Struggling Hong Kong apparel retailer I.T’s top shareholder, private equity firm in bid to take firm private
- The offer price of HK$3 per share represents a 54.6 per cent premium to the last traded price of HK$1.94 on November 30
- I.T reported a net loss of HK$337 million for the six months ended August 2020, a 373 per cent jump from HK$71.2 million a year ago
The majority shareholder of apparel and accessory retailer I.T has teamed up with a private equity fund to privatise the company amid mounting losses because of the Covid-19 pandemic and in spite of restructuring efforts to improve its competitive advantage with a bigger online presence.
“While the company has adopted online strategies, it has been unable to transform business operations sufficiently for online growth and related cost savings measures to offset a decline in sales from retail outlets,” the company said in a joint announcement with Brooklyn Investment, a wholly owned unit of private equity firm CVC Funds, to the Hong Kong stock exchange on Sunday.
Under the privatisation proposal, the shares held by the Founder Group, whose shareholders include the two brothers, will be cancelled. A cancellation price of HK$3 per share will be paid in cash to holders of 435.2 million shares held by investors other than the Founder Group, representing a 36.4 per cent stake in the company. Kar floated the firm on the stock exchange in March 2005.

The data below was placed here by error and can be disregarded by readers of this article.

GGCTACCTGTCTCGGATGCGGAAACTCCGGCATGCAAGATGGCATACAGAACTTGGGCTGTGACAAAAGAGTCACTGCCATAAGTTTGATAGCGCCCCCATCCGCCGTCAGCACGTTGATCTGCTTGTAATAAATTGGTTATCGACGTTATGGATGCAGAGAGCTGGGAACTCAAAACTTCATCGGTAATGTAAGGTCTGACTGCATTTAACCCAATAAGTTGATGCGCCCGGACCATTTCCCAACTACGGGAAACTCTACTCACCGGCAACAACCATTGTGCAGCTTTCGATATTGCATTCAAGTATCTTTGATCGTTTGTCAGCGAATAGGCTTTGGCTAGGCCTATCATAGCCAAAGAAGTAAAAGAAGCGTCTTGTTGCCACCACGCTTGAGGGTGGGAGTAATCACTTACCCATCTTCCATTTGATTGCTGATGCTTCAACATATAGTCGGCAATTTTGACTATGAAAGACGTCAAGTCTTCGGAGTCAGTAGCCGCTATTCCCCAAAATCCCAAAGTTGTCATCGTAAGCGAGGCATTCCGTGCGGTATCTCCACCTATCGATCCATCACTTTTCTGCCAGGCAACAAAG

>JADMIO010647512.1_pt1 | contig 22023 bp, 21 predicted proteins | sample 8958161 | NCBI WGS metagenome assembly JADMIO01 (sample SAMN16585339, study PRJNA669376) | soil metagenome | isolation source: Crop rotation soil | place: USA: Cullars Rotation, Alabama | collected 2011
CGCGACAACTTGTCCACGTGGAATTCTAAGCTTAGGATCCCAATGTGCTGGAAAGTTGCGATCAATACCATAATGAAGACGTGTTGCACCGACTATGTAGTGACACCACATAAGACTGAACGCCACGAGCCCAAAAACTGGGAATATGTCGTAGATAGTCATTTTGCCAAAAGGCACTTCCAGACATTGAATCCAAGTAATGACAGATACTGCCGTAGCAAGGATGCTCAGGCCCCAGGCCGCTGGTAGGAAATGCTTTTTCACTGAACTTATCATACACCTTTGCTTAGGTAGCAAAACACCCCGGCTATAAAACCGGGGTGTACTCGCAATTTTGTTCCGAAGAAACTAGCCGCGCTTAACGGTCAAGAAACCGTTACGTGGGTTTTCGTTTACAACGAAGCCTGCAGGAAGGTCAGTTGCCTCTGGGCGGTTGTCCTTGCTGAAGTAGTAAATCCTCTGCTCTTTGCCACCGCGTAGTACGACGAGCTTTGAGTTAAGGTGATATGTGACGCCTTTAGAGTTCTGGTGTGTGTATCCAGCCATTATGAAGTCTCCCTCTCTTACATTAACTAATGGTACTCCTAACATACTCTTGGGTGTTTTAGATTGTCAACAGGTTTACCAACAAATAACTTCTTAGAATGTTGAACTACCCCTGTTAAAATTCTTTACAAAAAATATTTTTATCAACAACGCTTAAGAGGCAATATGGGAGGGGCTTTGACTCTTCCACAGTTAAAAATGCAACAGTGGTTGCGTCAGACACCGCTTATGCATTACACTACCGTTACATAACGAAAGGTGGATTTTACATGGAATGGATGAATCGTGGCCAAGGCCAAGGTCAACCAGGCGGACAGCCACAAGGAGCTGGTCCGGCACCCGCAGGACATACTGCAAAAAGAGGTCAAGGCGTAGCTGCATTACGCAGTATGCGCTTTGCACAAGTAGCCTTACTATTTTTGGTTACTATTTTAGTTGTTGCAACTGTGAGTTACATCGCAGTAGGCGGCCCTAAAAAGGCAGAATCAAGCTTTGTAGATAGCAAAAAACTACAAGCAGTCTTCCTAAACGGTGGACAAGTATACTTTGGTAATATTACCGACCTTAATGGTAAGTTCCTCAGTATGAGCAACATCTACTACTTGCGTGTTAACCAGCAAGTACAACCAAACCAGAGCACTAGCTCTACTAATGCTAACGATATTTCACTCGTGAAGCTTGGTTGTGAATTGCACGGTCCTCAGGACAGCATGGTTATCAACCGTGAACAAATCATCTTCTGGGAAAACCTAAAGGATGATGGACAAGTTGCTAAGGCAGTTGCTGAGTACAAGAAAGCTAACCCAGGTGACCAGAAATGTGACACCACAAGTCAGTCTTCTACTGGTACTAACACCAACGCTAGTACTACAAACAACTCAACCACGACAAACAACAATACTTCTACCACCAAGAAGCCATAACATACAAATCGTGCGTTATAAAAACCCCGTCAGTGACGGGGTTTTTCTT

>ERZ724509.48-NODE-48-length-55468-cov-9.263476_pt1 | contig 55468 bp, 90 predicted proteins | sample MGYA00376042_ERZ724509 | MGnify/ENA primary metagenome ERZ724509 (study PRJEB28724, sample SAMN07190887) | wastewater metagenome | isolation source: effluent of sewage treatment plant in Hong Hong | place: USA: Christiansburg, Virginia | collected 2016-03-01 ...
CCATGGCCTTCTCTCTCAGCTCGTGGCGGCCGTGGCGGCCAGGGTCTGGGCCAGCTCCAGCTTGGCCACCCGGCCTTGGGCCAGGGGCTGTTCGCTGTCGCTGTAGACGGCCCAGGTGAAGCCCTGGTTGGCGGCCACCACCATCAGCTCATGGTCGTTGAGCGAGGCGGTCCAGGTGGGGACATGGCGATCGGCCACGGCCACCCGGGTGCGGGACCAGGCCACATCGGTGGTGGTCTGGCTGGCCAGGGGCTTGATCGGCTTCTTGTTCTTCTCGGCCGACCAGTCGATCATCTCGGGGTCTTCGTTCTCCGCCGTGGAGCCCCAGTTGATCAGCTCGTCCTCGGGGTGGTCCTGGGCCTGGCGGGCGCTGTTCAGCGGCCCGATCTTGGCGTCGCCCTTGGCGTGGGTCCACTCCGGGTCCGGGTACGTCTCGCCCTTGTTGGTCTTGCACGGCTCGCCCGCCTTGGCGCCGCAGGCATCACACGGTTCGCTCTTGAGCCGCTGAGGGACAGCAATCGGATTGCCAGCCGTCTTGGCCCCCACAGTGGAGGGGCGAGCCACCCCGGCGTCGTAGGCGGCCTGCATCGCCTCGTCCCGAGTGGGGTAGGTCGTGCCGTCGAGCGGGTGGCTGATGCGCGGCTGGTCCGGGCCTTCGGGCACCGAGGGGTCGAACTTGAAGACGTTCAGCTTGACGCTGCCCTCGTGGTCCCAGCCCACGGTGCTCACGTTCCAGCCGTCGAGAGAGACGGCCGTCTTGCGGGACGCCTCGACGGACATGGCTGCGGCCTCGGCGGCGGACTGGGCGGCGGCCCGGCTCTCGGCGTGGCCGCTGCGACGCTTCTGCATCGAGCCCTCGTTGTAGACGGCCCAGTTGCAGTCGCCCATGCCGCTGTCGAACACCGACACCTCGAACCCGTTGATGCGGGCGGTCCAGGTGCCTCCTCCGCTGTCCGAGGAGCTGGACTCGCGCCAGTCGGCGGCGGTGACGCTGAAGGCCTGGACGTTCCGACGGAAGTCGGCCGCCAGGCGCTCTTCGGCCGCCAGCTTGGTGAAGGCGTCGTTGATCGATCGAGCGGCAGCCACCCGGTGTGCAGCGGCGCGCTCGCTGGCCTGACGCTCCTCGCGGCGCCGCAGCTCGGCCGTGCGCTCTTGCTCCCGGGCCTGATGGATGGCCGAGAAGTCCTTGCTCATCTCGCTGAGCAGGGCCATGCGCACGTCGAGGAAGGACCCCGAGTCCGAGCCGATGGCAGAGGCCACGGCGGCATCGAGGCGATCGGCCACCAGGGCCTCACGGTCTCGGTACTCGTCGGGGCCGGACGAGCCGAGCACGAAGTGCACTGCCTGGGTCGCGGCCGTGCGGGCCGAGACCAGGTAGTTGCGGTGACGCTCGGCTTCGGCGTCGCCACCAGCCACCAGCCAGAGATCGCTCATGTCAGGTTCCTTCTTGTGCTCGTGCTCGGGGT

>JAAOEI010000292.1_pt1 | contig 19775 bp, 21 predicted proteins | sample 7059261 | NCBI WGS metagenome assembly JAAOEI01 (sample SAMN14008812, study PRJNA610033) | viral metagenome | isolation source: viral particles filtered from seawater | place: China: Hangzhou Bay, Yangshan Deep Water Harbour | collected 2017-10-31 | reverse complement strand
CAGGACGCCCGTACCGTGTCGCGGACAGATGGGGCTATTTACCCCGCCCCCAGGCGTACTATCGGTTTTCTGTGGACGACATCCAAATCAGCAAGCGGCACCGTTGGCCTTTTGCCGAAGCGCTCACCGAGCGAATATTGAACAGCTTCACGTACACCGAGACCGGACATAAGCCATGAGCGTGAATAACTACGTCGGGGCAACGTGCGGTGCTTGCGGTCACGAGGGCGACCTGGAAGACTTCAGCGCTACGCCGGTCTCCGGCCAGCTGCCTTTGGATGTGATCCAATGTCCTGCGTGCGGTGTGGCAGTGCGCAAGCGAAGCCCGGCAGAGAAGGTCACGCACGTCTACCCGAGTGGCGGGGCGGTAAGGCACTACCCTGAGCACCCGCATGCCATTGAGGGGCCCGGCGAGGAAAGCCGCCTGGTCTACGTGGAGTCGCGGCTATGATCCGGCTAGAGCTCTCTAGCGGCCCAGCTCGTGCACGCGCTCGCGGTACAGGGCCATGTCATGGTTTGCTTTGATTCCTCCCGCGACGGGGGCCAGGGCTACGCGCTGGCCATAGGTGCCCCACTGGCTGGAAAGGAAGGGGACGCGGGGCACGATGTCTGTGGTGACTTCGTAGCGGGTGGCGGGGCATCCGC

The offer represents a 54.6 per cent premium to the I.T’s last traded share price of HK$1.94 on November 30 when trading in the shares was halted, pending this announcement. Trading in the shares resumes on Monday..
The proposal will involve a total cash consideration of HK$1.3 billion if the deal is pushed through, the statement said.
After the completion of the privatisation, Founder Group will hold 50.65 per cent of the firm, and the remaining 49.35 per cent will be held by the private equity fund.
The firm reported a net loss of HK$337 million (US$43.5 million) for the six months ended August 2020, a jump from HK$71.2 million a year ago. It has closed 17 stores in Hong Kong and 40 outlets in the mainland during the period. After the revamp, it still manages 177 stores in Hong Kong and 556 on the mainland. For the financial year ending February 2020, its losses stood at HK$745.8 million.
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“Aside from structural changes to the industry, consumer spending has sharply declined in several key markets,” according to a statement from the company. “The outbreak of Covid-19 has significantly impacted the company’s business performance across multiple regions.”
“Although the company has implemented several short-term measures to temporarily counter the impact of economic headwinds, the firm also recognises that the shift of consumer preferences and an elaborate reduction of global tourism will have a lasting impact,” the statement said.
These factors require the company to re-strategise, undertake a deeper business transformation and restructure to achieve long-term sustainable growth, the statement added.